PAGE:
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This CA Root certificate is not trusted because it is not in the Trusted Root Certification Authorities store.

I installed Certificate Server & configured it per http://www.msexchange.org/tutorials/SSL_Enabling_OWA_2003.html

My intent is to issue SSL certificate for OWA and not get a "Certificate Error" in IE7.

When I access the web/OWA/Exchange server from a machine across the Internet, I receive the "Certificate Error".,  When I view the certificate, i find  "This CA Root certificate is not trusted because it is not in the Trusted Root Certification Authorities store."

I believe the certificate server was to resolve this.

Where to go from here?
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rwickersham
Asked:
rwickersham
2 Solutions
 
mikeewaltonCommented:
When you view the certificate, click install certificate, click place in following store, then place it in the trusted root store.  Close IE, reopen go back to the page, and the error will be gone.

YOu will have to do this on each and every client, the only way around it is to use a public cert.
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Dave HoweSoftware and Hardware EngineerCommented:
What mike said is essentially correct.

The only difference between a "commercial" (paid for) certificate and one you make yourself is that all browsers have the CA "root" certificate in their root stores by default, but yours is freshly minted and not in anyone's store.

However, you can push out new certificates to machines you control in several manners - if nothing else, they are just registry keys, and can be exported/imported as such. You can also push out new root certs via group policy (and in fact, can *issue* client side certificates in a similar manner, allowing you to use them for email security and client authentication) or, failing that, just email the root .cer file to all your users and tell them to double-click it.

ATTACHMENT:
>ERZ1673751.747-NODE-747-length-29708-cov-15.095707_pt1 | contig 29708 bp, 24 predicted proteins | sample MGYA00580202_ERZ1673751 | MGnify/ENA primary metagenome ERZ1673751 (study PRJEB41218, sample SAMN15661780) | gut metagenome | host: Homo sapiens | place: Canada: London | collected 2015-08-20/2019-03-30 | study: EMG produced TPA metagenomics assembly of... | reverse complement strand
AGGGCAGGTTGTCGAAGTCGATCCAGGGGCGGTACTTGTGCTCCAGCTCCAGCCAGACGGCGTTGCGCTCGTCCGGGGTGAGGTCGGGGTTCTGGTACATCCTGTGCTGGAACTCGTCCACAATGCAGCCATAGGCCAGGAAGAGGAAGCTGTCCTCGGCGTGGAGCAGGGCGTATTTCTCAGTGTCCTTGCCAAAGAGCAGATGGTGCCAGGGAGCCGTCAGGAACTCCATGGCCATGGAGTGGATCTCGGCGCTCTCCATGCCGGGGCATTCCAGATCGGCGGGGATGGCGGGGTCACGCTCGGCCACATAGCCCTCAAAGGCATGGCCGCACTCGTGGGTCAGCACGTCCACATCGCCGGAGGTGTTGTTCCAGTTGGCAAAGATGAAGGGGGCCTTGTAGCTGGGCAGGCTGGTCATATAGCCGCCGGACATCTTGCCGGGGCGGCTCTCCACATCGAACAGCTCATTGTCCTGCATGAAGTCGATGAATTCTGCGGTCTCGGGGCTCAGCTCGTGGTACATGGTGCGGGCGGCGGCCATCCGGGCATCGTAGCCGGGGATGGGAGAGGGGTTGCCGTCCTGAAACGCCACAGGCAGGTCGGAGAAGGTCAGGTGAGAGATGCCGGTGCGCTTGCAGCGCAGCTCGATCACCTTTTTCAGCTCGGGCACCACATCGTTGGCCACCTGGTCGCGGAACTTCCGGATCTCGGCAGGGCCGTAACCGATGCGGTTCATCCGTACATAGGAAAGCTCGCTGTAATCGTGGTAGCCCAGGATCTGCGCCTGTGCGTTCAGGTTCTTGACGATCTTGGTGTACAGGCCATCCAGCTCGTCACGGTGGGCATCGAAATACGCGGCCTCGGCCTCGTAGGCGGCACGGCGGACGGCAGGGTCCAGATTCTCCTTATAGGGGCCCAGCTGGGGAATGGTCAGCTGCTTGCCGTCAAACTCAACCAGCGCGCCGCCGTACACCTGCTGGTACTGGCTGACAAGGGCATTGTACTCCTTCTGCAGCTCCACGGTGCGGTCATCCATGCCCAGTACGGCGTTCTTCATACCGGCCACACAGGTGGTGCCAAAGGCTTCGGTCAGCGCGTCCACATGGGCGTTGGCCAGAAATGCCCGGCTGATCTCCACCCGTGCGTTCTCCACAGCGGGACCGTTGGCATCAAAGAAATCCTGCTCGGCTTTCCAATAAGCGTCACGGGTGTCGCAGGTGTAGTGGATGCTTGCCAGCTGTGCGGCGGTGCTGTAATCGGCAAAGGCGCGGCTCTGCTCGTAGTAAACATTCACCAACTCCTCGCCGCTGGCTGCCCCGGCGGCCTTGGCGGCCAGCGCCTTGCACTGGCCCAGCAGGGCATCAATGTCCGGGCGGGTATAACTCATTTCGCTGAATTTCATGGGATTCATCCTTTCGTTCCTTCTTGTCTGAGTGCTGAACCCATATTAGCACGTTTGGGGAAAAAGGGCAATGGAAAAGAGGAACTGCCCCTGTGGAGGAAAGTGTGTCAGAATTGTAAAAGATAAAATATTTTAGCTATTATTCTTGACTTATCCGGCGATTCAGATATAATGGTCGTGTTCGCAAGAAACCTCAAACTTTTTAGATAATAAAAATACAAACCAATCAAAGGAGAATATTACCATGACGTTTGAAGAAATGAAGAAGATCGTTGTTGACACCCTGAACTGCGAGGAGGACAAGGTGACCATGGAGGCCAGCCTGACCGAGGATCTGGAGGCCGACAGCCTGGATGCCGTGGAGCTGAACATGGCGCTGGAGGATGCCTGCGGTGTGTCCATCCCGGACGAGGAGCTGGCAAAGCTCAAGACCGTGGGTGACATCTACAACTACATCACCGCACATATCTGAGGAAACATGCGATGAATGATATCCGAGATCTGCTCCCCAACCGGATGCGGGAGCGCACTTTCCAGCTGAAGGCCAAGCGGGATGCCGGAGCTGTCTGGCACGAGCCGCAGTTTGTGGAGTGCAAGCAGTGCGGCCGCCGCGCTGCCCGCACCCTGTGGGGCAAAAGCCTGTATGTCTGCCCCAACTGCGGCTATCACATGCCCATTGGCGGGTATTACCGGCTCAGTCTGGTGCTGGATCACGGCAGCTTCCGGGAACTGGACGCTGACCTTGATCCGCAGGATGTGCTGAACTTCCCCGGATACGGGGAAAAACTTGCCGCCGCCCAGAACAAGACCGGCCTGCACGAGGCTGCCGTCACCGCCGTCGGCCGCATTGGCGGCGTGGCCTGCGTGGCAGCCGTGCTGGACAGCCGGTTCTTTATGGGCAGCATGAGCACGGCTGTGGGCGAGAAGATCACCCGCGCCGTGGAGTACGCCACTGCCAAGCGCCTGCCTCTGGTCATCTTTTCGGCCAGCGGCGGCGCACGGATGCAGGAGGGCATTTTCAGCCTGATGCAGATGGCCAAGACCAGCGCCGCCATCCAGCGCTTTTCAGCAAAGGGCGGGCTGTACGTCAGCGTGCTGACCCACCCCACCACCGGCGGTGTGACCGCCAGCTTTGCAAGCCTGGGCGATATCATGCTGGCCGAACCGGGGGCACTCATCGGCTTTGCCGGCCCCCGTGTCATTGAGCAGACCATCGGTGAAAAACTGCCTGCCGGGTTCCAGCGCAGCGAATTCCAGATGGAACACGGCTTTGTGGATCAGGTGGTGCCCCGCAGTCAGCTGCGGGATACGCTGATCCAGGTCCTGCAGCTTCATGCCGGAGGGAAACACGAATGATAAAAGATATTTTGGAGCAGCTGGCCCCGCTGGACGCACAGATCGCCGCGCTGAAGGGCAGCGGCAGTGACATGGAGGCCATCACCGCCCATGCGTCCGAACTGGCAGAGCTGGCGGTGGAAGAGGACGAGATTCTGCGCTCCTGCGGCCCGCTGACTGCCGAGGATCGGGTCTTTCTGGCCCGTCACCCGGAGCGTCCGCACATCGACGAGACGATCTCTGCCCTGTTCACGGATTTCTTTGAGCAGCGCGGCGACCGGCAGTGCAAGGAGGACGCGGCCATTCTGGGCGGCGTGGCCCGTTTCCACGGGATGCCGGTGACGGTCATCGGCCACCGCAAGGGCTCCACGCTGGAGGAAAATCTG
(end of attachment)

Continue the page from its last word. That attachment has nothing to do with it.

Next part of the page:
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rwickershamAuthor Commented:
I was confused on multiple items.  I understood, apparently mistakenly, from http://www.msexchange.org/tutorials/SSL_Enabling_OWA_2003.html, that manual importation of the certificate in the "trusted root store" was no longer necessary.  When I did add the certificate to the "trusted root store" I still received the error.  I failed to close & re-launch the browser.... Stoopid me!

Obviously, a GP push won't happen over the internet.

Lastly, I am gathering the certificate server merely generates self-signed certificates.  I have generated these over the years using OpenSSL.  How is the certificate server any different?  What additional functionality does the certificate server perform?
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ParanormasticCryptographic EngineerCommented:
That link is incomplete (or I'm missing where they mention this) - they should have instructed you to install the root cert on the server and the client.